Caribou migrate farther than any other known land animal

Land migrations may get shorter as infrastructure and climate change alter the environment

Caribou herd

Some herds of caribou migrate between 1,250 and 1,350 kilometers in Canada and Alaska each year to get from their wintering grounds to breeding grounds and back again.

K. Joly/National Park Service

Some animals really go the distance to find food, a mate or a place to raise their young. And now, thanks to scientists’ tracking efforts, we know just how far some land species will travel.

Using decades of scientific observations, researchers determined round-trip migration distances for a number of animals. Caribou have the longest migrations, with two different herds in Alaska and Canada traveling up to 1,350 kilometers per year, the team reports October 25 in Scientific Reports. That’s a little less than the distance from Los Angeles to Portland, Ore.

Gray wolves (Canis lupus) aren’t usually migratory, but a Canadian group thought to follow caribou is the only other tracked species that migrated over 1,000 kilometers in a year, the scientists found.

In the contiguous United States, mule deer (Odocoileus hemionus) have the longest annual land migrations, traveling up to 772 kilometers in Wyoming and Idaho. Other animals performing annual long-haul migrations — each around 600 to 700 kilometers round trip — include the blue wildebeest (Connochaetes taurinus) in the Serengeti of Africa, and the Mongolian gazelle (Procapra gutturosa) and Tibetan antelope (Pantholops hodgsonii) in Asia.

Pronghorn (Antilocapra americana) in Wyoming and Montana migrate about 300 kilometers, while pronghorns in Canada travel some 435 kilometers per year.

The researchers calculated the migration distances by measuring a straight line between the two migratory end points, and then doubling that for a round-trip figure. While the distances are impressive, they are still far short of the thousands of kilometers traveled each year by migrating insects (SN: 4/5/18) or birds (SN: 2/7/17), which can be less encumbered by infrastructure.  

“For land animals, something as small as a road could be a barrier,” says Claire Teitelbaum, an ecologist at the University of Georgia in Athens who was not involved in this study. “A fence or wall certainly would be.”

Infrastructure, including roads and cities, already has hampered some animals’ land migrations, scientists say. And climate change could be having an effect by altering environments and the availability of foods, Teitelbaum says. Previous research had found that a herd of caribou (Rangifer tarandus) in Canada, for example, migrated up to 1,500 kilometers annually in the early 2000s when the herd had more members, instead of the current maximum of 1,350 kilometers. But it’s not clear exactly what caused that journey to be shortened.

Only 7 percent of unbroken land patches worldwide are larger than 100 square kilometers, leading some scientists to predict shorter land migrations to come. “We will see migration distances declining, rather than increasing, into the future,” says Marlee Tucker, an ecologist at Radboud University in Nijmegen, Netherlands, who wasn’t involved with the work. “These [natural] areas are shrinking.”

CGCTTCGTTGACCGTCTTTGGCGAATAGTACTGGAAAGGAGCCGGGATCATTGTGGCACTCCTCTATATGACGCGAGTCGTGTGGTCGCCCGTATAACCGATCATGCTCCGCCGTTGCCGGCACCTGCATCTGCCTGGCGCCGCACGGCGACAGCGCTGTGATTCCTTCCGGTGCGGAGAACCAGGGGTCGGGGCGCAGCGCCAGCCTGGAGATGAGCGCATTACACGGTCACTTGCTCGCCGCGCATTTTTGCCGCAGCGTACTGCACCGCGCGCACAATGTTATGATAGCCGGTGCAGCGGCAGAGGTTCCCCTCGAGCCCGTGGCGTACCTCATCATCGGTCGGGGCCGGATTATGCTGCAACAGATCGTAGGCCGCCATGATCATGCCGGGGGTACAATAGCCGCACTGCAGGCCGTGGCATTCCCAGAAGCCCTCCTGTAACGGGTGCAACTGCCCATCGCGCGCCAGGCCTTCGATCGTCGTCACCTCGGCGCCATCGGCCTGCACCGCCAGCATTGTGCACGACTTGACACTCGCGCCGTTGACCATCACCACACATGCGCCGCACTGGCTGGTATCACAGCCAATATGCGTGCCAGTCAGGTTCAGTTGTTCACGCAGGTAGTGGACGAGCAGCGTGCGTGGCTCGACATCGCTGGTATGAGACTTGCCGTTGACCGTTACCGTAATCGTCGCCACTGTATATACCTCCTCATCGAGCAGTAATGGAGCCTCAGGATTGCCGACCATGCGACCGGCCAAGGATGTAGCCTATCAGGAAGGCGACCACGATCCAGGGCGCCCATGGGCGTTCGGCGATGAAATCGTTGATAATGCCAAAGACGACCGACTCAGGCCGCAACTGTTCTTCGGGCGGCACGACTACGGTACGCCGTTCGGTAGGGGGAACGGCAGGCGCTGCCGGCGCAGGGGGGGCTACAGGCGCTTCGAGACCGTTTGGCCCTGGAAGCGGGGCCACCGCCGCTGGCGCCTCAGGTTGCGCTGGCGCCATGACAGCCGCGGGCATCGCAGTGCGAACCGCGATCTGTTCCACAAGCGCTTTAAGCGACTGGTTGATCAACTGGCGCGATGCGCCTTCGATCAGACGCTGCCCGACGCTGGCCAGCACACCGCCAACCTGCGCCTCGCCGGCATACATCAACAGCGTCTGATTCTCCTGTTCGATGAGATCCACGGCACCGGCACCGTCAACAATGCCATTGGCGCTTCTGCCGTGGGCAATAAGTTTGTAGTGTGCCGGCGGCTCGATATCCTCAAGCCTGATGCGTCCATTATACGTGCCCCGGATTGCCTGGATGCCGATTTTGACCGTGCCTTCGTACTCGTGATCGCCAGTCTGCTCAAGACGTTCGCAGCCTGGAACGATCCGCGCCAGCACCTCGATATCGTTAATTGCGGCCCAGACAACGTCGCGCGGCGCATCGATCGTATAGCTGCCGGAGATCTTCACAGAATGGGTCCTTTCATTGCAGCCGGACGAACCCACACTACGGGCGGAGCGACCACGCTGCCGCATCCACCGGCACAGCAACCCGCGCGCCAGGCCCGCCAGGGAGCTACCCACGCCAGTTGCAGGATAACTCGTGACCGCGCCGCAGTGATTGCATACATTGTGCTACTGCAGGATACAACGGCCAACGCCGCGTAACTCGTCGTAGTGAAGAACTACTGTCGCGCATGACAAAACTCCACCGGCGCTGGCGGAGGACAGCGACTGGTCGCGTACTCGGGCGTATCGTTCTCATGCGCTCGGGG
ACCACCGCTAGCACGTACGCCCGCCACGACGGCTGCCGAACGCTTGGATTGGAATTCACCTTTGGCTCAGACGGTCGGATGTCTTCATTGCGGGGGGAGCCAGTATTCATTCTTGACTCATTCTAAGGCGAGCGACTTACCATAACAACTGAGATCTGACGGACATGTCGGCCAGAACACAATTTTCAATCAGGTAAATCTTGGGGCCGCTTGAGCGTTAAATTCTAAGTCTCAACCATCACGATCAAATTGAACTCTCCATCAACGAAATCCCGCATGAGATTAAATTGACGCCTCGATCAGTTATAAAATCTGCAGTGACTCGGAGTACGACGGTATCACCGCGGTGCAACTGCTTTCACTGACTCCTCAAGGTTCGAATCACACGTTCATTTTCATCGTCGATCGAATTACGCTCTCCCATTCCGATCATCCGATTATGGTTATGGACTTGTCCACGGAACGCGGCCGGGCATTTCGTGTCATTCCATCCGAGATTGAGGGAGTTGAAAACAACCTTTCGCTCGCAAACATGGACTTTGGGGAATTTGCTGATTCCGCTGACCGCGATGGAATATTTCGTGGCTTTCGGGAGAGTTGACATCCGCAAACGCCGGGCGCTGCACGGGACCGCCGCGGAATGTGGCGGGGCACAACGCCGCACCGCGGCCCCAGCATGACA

Understanding where animals roam could help scientists and policy makers prioritize which areas to preserve. That information could also help them decide where to establish wildlife corridors — long strips of natural land or tunnels beneath roads that connect animal habitats.

Most animals with the longest migrations were in Alaska or Canada, where there are large swathes of wild terrain. “The north is much less developed than the lower 48 [states], so there’s much more room for those migrations,” says coauthor Kyle Joly, a National Park Service wildlife biologist based at the Gates of the Arctic National Park and Preserve in northern Alaska. Because temperatures can change drastically in the region, and vegetation in some places is scarce, “these animals need to roam over greater distances,” Joly says.

The researchers also determined the total cumulative distance traveled in a year for the animals in the study using GPS data. While the team expected that the large, hooved animals would cover long distances, the data on cumulative distances revealed a surprising find, Joly says. Predators covered more total ground than their prey.

The most well-traveled animal was a gray wolf in Mongolia that covered 7,247 kilometers in one year while being tracked from 2003 to 2005. Arctic foxes (Vulpes lagopus) and Mongolian wild asses, also called khulans (Equus hemionus hemionus), also surpassed 5,000 kilometers in a year.

Petra Kaczensky
Predators tend to cover more total ground annually than the prey animals they hunt, such as these khulans (Equus hemionus hemionus) in Mongolia, a study finds. Some gray wolves traveled roughly 2,000 kilometers more than the khulans they stalked.

In Alaska and Canada, gray wolves racked up more distance than the caribou they hunted. The same held true for gray wolves stalking khulans in Mongolia, as well as brown bears (Ursus arctos) hunting Alaskan moose (Alces alces gigas).

“The total scope of the movements is important to let people know what the scale of the conservation … measures need to be,” Joly says.

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